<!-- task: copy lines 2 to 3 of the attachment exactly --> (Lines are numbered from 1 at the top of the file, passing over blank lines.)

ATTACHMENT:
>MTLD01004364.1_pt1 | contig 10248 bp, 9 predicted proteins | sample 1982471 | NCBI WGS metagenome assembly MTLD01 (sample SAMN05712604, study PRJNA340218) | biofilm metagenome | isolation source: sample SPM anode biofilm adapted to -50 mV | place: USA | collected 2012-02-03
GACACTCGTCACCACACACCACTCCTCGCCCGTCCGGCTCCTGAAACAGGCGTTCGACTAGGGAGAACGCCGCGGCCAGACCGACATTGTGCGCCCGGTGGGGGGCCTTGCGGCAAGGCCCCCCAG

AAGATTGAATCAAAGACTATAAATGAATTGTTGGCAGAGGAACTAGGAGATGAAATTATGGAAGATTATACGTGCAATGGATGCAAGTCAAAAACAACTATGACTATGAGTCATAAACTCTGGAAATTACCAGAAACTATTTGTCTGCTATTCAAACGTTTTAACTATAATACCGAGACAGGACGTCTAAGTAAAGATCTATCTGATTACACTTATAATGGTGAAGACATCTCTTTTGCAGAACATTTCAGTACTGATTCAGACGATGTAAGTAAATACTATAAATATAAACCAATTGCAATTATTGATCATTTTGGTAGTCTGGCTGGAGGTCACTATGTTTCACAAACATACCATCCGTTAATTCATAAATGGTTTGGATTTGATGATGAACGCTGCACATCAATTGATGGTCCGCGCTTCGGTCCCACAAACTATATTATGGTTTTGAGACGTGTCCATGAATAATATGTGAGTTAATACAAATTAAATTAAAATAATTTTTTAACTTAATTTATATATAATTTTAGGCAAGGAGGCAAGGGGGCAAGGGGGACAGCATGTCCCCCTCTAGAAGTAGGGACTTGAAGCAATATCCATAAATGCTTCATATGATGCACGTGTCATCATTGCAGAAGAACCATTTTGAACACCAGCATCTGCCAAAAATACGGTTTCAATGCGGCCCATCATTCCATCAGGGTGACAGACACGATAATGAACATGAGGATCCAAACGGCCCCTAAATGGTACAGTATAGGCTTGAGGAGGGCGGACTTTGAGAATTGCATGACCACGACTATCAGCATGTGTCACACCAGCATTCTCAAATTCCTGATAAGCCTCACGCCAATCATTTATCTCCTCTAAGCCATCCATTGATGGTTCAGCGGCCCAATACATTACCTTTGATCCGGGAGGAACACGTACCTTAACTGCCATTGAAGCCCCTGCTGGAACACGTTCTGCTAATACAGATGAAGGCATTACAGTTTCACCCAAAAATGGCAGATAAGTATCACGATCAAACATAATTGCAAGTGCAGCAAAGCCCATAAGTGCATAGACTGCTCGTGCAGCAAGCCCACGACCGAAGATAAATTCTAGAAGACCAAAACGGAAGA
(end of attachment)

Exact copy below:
GACACTCGTCACCACACACCACTCCTCGCCCGTCCGGCTCCTGAAACAGGCGTTCGACTAGGGAGAACGCCGCGGCCAGACCGACATTGTGCGCCCGGTGGGGGGCCTTGCGGCAAGGCCCCCCAG

AAGATTGAATCAAAGACTATAAATGAATTGTTGGCAGAGGAACTAGGAGATGAAATTATGGAAGATTATACGTGCAATGGATGCAAGTCAAAAACAACTATGACTATGAGTCATAAACTCTGGAAATTACCAGAAACTATTTGTCTGCTATTCAAACGTTTTAACTATAATACCGAGACAGGACGTCTAAGTAAAGATCTATCTGATTACACTTATAATGGTGAAGACATCTCTTTTGCAGAACATTTCAGTACTGATTCAGACGATGTAAGTAAATACTATAAATATAAACCAATTGCAATTATTGATCATTTTGGTAGTCTGGCTGGAGGTCACTATGTTTCACAAACATACCATCCGTTAATTCATAAATGGTTTGGATTTGATGATGAACGCTGCACATCAATTGATGGTCCGCGCTTCGGTCCCACAAACTATATTATGGTTTTGAGACGTGTCCATGAATAATATGTGAGTTAATACAAATTAAATTAAAATAATTTTTTAACTTAATTTATATATAATTTTAGGCAAGGAGGCAAGGGGGCAAGGGGGACAGCATGTCCCCCTCTAGAAGTAGGGACTTGAAGCAATATCCATAAATGCTTCATATGATGCACGTGTCATCATTGCAGAAGAACCATTTTGAACACCAGCATCTGCCAAAAATACGGTTTCAATGCGGCCCATCATTCCATCAGGGTGACAGACACGATAATGAACATGAGGATCCAAACGGCCCCTAAATGGTACAGTATAGGCTTGAGGAGGGCGGACTTTGAGAATTGCATGACCACGACTATCAGCATGTGTCACACCAGCATTCTCAAATTCCTGATAAGCCTCACGCCAATCATTTATCTCCTCTAAGCCATCCATTGATGGTTCAGCGGCCCAATACATTACCTTTGATCCGGGAGGAACACGTACCTTAACTGCCATTGAAGCCCCTGCTGGAACACGTTCTGCTAATACAGATGAAGGCATTACAGTTTCACCCAAAAATGGCAGATAAGTATCACGATCAAACATAATTGCAAGTGCAGCAAAGCCCATAAGTGCATAGACTGCTCGTGCAGCAAGCCCACGACCGAAGATAAATTCTAGAAGACCAAAACGGAAGA